PüreNano Nanoparticles Enable Superior Dental Composites - New Product

NanoProducts Corporation has successfully demonstrated its nanotechnology can be used in dental care applications.

Dental applications are challenging and require best performance from dental care providers and materials technology. Materials used in these applications need to be comfortable, hard, wear resistant, strong and yet also visibly appealing. Poorly formulated dental materials can result in discomfort, complications and increased health care cost to consumers.

Demanding requirements such as those for dental materials also exist in numerous other products such as coatings. Recent developments in nanotechnology are increasingly being considered to address these requirements. A key challenge to widespread adoption of nanotechnology to such applications is the ability to manufacture non-agglomerated discrete nanoparticles that can be homogeneously distributed in resins or coatings to produce nanocomposites. NanoProducts is pleased to report that its PüreNanoTM family of nanoparticles composition has been  successfully demonstrated to achieve such performance in highly loaded dental nanocomposites.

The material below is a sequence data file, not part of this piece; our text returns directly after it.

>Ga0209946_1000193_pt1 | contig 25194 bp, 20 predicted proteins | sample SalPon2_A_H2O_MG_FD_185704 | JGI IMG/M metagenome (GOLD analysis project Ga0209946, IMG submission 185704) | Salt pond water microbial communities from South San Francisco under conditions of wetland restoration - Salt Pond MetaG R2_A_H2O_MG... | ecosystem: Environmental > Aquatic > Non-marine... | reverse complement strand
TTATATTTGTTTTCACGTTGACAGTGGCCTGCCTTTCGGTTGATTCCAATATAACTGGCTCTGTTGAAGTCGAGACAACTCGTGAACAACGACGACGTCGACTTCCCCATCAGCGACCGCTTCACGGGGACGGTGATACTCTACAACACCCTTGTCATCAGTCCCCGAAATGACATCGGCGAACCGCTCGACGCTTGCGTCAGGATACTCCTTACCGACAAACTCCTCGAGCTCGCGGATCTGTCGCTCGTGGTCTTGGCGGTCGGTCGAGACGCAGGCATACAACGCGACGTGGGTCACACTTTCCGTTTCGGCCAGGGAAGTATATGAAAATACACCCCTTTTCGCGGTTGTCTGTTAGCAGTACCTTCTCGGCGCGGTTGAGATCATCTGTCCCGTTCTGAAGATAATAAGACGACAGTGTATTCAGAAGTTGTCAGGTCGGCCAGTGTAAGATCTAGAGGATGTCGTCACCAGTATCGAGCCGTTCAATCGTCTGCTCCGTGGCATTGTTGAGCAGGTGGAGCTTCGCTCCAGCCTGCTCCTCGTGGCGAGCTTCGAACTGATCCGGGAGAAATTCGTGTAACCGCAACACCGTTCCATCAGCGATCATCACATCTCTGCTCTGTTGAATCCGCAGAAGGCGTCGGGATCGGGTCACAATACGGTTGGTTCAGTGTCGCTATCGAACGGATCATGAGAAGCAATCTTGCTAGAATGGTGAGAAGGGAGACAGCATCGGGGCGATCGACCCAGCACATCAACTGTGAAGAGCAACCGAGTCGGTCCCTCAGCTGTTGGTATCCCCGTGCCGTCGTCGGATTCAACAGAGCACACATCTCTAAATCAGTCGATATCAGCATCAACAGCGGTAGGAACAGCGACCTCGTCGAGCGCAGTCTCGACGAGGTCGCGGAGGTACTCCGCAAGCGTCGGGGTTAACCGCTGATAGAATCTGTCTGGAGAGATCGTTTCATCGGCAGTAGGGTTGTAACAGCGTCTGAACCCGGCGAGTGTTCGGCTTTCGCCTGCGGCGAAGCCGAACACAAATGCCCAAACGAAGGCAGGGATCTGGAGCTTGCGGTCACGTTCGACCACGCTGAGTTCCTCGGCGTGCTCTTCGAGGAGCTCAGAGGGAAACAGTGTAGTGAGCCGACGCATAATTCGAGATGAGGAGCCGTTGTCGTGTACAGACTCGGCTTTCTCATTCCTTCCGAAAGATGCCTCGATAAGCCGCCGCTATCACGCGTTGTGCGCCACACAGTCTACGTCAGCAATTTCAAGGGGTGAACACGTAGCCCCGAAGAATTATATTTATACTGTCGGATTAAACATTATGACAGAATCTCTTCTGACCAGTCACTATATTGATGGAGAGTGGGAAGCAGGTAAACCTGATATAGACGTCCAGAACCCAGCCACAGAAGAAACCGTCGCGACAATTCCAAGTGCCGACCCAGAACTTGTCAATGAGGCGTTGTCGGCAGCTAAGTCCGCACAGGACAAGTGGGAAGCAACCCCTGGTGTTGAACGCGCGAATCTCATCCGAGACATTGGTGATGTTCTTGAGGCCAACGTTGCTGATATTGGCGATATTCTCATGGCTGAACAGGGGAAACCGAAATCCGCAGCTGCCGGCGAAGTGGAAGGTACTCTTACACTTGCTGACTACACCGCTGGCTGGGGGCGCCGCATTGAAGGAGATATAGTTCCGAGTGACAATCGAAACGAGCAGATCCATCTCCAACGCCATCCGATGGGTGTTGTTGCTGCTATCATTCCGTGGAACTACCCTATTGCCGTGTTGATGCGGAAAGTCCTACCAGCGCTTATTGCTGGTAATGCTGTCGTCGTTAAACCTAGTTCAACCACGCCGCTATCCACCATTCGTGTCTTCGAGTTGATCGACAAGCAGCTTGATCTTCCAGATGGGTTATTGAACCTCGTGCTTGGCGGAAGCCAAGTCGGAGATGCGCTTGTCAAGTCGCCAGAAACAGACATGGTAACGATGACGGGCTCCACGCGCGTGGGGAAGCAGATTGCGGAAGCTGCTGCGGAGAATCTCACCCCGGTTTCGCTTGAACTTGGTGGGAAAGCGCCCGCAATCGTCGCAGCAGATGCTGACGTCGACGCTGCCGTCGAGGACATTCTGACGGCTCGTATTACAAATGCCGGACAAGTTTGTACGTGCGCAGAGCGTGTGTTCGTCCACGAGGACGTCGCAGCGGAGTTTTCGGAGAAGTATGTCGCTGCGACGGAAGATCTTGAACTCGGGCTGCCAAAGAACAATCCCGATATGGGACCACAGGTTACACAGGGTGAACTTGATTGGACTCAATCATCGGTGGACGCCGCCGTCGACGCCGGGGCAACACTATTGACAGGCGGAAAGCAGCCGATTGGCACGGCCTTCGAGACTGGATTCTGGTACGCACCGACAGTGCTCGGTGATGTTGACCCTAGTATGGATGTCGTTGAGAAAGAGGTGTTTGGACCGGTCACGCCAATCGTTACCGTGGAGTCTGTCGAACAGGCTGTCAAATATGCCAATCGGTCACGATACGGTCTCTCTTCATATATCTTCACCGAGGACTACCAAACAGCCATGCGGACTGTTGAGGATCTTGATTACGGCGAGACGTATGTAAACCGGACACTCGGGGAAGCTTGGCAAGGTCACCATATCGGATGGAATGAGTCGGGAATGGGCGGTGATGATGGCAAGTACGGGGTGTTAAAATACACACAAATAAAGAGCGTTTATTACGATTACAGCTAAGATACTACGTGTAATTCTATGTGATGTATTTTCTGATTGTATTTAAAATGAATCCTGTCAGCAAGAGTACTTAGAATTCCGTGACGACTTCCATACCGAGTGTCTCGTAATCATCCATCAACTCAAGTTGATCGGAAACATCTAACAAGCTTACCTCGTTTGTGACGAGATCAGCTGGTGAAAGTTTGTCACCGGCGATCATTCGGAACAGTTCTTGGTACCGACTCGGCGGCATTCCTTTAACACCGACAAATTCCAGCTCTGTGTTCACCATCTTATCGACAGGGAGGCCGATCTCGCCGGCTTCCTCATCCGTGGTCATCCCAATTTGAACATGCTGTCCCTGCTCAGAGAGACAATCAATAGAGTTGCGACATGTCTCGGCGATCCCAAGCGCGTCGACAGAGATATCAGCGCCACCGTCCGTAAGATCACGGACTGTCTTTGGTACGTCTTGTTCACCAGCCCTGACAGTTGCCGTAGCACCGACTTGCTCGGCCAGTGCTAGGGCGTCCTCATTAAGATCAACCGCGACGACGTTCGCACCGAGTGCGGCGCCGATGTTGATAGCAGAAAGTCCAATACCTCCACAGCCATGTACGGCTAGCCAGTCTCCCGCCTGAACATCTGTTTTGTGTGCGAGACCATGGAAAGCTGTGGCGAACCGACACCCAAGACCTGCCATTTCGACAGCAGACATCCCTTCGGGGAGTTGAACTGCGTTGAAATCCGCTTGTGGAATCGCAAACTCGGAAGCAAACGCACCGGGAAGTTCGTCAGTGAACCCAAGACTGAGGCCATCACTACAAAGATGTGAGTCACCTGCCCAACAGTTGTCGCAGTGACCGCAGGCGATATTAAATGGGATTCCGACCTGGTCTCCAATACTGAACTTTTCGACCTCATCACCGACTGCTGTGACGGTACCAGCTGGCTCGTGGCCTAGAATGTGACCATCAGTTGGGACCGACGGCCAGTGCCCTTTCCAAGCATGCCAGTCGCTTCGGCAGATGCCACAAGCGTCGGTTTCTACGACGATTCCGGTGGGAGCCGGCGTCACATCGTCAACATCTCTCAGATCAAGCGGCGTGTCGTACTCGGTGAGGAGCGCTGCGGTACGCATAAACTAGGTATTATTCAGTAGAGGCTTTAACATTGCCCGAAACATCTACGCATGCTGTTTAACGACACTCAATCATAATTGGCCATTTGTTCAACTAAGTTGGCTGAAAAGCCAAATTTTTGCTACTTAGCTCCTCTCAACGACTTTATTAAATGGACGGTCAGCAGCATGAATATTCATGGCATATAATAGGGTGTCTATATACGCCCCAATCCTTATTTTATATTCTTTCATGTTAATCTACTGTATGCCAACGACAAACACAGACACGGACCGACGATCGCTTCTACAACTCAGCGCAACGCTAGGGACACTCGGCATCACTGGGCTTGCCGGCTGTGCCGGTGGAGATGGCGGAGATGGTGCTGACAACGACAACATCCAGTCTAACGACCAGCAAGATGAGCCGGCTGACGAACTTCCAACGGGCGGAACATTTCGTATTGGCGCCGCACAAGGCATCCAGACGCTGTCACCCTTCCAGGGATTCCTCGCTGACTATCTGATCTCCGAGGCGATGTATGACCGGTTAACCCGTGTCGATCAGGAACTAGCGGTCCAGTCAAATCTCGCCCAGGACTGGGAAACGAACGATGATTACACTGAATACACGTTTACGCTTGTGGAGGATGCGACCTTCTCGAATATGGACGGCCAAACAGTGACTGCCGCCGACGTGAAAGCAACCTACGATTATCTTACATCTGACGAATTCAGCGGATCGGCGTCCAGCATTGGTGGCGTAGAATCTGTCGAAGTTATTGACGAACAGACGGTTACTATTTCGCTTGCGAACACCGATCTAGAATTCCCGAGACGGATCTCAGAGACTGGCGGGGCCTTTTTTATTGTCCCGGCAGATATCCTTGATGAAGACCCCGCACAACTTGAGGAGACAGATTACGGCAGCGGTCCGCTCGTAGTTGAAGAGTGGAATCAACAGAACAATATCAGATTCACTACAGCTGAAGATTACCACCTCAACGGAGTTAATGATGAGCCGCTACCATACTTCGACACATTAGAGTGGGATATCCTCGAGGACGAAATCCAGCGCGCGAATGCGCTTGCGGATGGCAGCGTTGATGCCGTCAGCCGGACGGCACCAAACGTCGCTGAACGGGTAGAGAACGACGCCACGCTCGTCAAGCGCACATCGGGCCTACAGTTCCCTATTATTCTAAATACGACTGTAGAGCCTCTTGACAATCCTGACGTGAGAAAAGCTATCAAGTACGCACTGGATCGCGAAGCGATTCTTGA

In US Patent 6,593,395, issued in favor of Kerr Corporation (a division of Sybron Dental Specialties Inc, NYSE: SYD), NanoProducts notes the successful demonstration and use of its PüreNanoTM complex silicon chemistry-based nanoparticles to prepare nanocomposites that exhibit significantly superior hardness, flexural strength, modulus while simultaneously offering superior translucency and cosmetic appeal.

Additionally, PüreNanoTM nanoparticles enabled nearly 50% reduction in filling shrinkage. These nanocomposites are suggested to be particularly useful for fabricating loading bearing and cosmetic restorations. The Kerr patent further explains – “nanofillers suitable for use include powders with particles that are not aggregated or substantially agglomerated so as to minimize particle-particle interactions. The discrete particles have a mean particle size less than 100 nm. For example, NanoProducts Corporation manufactures an aluminosilicate powder having a mean particle size of about 80 nm and a 1:4 molar ratio of alumina to silica. This nanofiller has a refractive index of 1.508. The powder produced by NanoProducts process is discrete, non-agglomerated particles of narrow particle size distribution.”

Posted 1st August 2003


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